The steps for designing a linear referencing system in your geodatabase involve a few key tasks:
- Identify the reference line feature classes on which you want to locate events through measurements. The term reference simply refers to the line features whose geometry you want to locate points and line segments on. This is typically a base set of feature representations for roads, streams, pipelines, and so forth. This will most often be an existing key feature layer in your geodatabase.
- Next, identify the events that you want to locate on your linear feature network including their system of measurements. These will be used to define a series of event tables. Many times, event tables already exist in your organization.
Event tables can include various assets along your line features. For example:
- Stream gauges along a river network located using river miles
- Pavement type along highways located using miles from county boundary or highway interchanges
- Locations of traffic signs along highways recorded using miles from county boundary or highway interchanges
- Pipeline material type recorded along a pipe in meters or feet
- Sediment type within a river reach recorded using river miles
- Road pavement condition measured by sensors and located using miles from county boundary or highway interchanges
- Sewer condition along segments measured by sensors and located in meters or feet
- Identify how many route feature classes you will need. You'll need one for each measurement system. See Supporting multiple measurement systems for the same route features below.
- Define the m-coordinate properties for each measurement system. You'll need to define your m-units of measure and the m-resolution and m-tolerance to be used when you create your new route feature class. Typically, you'll want to use the default m-tolerance value.
- If you have more than one measurement system and, thus, more than one route feature class, organize these into a common feature dataset in the geodatabase.
- Optionally, define a topology to integrate the individual route feature classes in your feature dataset.
- Test and refine your design using a file or personal geodatabase.
Supporting multiple measurement systems for the same route features
Many departments will collect event data using the route measurement system that best suits their needs. You will likely encounter situations in which your event data will be recorded using more than a single system of measurements along the same linear route network.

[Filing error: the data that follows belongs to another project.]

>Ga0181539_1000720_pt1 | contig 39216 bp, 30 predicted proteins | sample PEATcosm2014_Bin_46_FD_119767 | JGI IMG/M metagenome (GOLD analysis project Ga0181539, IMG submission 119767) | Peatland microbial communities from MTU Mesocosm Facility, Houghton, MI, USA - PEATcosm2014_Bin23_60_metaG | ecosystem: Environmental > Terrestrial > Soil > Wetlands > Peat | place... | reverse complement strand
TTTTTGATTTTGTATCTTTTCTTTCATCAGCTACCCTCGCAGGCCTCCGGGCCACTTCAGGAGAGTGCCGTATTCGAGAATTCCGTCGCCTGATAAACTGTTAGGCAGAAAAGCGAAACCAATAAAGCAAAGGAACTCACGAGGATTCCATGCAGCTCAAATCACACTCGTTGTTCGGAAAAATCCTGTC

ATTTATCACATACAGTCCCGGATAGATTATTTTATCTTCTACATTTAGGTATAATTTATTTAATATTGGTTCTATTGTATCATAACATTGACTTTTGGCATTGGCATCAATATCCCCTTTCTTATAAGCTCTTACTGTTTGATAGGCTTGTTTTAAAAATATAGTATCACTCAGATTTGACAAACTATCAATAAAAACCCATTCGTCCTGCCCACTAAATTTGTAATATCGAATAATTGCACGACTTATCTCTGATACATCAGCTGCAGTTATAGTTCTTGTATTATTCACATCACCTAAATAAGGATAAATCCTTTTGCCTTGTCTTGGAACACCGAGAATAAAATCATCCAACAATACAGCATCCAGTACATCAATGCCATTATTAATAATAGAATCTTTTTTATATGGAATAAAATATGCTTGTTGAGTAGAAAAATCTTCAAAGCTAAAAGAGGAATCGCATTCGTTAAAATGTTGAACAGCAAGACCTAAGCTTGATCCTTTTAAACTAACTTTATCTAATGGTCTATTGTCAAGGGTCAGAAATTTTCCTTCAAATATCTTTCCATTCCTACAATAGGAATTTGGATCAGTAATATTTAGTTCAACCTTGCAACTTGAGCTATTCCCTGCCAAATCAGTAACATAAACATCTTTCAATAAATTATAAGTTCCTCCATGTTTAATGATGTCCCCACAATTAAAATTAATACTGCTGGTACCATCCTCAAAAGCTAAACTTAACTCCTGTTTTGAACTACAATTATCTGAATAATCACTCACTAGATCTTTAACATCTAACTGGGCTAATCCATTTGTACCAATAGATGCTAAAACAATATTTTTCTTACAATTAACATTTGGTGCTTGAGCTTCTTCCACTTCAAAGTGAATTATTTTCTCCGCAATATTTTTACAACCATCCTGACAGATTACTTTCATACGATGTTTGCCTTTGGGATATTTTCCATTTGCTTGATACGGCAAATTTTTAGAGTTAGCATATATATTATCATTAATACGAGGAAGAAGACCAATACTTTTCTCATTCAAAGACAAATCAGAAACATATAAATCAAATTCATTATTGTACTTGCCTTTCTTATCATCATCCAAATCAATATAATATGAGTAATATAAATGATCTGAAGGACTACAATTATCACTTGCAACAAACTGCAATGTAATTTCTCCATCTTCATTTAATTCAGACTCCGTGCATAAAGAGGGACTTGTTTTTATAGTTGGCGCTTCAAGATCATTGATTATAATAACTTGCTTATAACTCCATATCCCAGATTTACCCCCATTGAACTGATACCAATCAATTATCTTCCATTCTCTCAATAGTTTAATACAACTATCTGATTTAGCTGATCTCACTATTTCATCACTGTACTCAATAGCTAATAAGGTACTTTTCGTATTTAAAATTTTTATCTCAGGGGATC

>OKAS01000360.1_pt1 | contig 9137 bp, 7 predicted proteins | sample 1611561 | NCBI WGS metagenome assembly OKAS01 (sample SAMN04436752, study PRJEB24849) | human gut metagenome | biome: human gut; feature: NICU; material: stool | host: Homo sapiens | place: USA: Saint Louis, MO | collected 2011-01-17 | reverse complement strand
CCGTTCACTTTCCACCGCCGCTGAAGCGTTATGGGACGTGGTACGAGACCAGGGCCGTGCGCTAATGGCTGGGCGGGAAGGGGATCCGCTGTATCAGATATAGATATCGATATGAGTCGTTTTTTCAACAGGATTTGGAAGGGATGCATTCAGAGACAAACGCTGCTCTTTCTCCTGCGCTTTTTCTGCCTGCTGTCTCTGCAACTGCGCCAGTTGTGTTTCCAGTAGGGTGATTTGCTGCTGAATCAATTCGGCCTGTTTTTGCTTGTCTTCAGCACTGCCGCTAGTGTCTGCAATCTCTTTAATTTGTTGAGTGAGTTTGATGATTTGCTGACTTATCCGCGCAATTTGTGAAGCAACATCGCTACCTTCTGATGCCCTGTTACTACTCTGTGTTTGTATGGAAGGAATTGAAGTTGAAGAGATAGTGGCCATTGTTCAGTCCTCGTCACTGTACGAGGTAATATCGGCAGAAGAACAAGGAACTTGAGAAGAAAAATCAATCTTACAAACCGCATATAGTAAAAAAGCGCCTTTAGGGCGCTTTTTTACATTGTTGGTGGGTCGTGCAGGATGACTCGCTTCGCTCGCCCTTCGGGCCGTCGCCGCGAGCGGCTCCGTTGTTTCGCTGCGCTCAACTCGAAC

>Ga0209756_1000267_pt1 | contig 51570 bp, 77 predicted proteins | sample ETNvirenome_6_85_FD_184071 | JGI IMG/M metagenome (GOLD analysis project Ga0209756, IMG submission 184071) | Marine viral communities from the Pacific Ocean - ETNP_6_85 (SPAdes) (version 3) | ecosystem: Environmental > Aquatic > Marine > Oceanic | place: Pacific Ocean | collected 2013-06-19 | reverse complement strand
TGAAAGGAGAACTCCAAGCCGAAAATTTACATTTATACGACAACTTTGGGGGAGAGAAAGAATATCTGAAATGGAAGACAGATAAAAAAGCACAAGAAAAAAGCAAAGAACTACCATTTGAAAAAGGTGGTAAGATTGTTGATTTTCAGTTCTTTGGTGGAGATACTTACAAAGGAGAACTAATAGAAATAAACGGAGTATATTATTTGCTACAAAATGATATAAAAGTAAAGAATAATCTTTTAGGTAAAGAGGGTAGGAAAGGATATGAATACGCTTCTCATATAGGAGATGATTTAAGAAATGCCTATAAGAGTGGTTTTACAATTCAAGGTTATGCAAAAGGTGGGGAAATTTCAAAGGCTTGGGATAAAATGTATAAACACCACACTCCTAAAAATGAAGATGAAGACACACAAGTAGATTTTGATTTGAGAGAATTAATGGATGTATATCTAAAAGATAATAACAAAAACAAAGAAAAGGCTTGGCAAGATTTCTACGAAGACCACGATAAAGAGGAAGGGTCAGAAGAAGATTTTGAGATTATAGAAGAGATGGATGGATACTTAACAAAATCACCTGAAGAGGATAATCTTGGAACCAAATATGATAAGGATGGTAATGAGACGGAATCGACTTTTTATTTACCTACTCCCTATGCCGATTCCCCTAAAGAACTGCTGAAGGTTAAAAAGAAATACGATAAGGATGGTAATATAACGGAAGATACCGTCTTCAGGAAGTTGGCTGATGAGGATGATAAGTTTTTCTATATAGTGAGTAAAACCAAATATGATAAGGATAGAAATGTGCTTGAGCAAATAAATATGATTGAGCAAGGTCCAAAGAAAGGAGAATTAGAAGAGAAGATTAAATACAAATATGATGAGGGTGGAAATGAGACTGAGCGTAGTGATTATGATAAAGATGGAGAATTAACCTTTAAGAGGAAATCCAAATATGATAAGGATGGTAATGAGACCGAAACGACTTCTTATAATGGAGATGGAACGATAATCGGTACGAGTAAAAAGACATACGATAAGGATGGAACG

For example, within a state department of transportation (DOT), the safety department might collect accident location events using a reference marker system of measurement, while the maintenance department might collect pavement quality information using a milepost system of measurement. You can readily support this in ArcGIS.
In ArcGIS, each route feature class can only store one system of measurement. To support multiple measurement systems, you'll need one route feature class for each measurement system.
In the geodatabase, organize multiple route feature classes, each having their own measurement systems, in a common feature dataset. Each route feature class can be created from a common set of reference lines (such as the reference streets). Essentially, you are copying the feature geometry to multiple feature classes and setting a unique measurement system for the m-values within each feature class.
Optional but highly recommended: You can use a topology to ensure the spatial integrity of the line features in each individual feature class. You'll want to ensure that each feature is coincident with and shares the same x,y,z coordinate locations for its corresponding features in the other route feature classes.
In the example below, a common set of linework, called the ReferenceLine feature class, is used as the source for the line geometry in all three route feature classes—one for reference marker measurements, one for mileposts, and a third for off-state-road routes. All these feature classes participate in a topology named R1Route_Topology.
Adding a topology to the feature dataset helps to ensure that events located with each route feature class will be coincident along one common set of road features.
We recommend using topology to ensure that the individual route feature classes are integrated and share coincident geometry according to data integrity rules that you define. The ability to manage these feature classes in an integrated fashion is critical.Learn more about topology in ArcGIS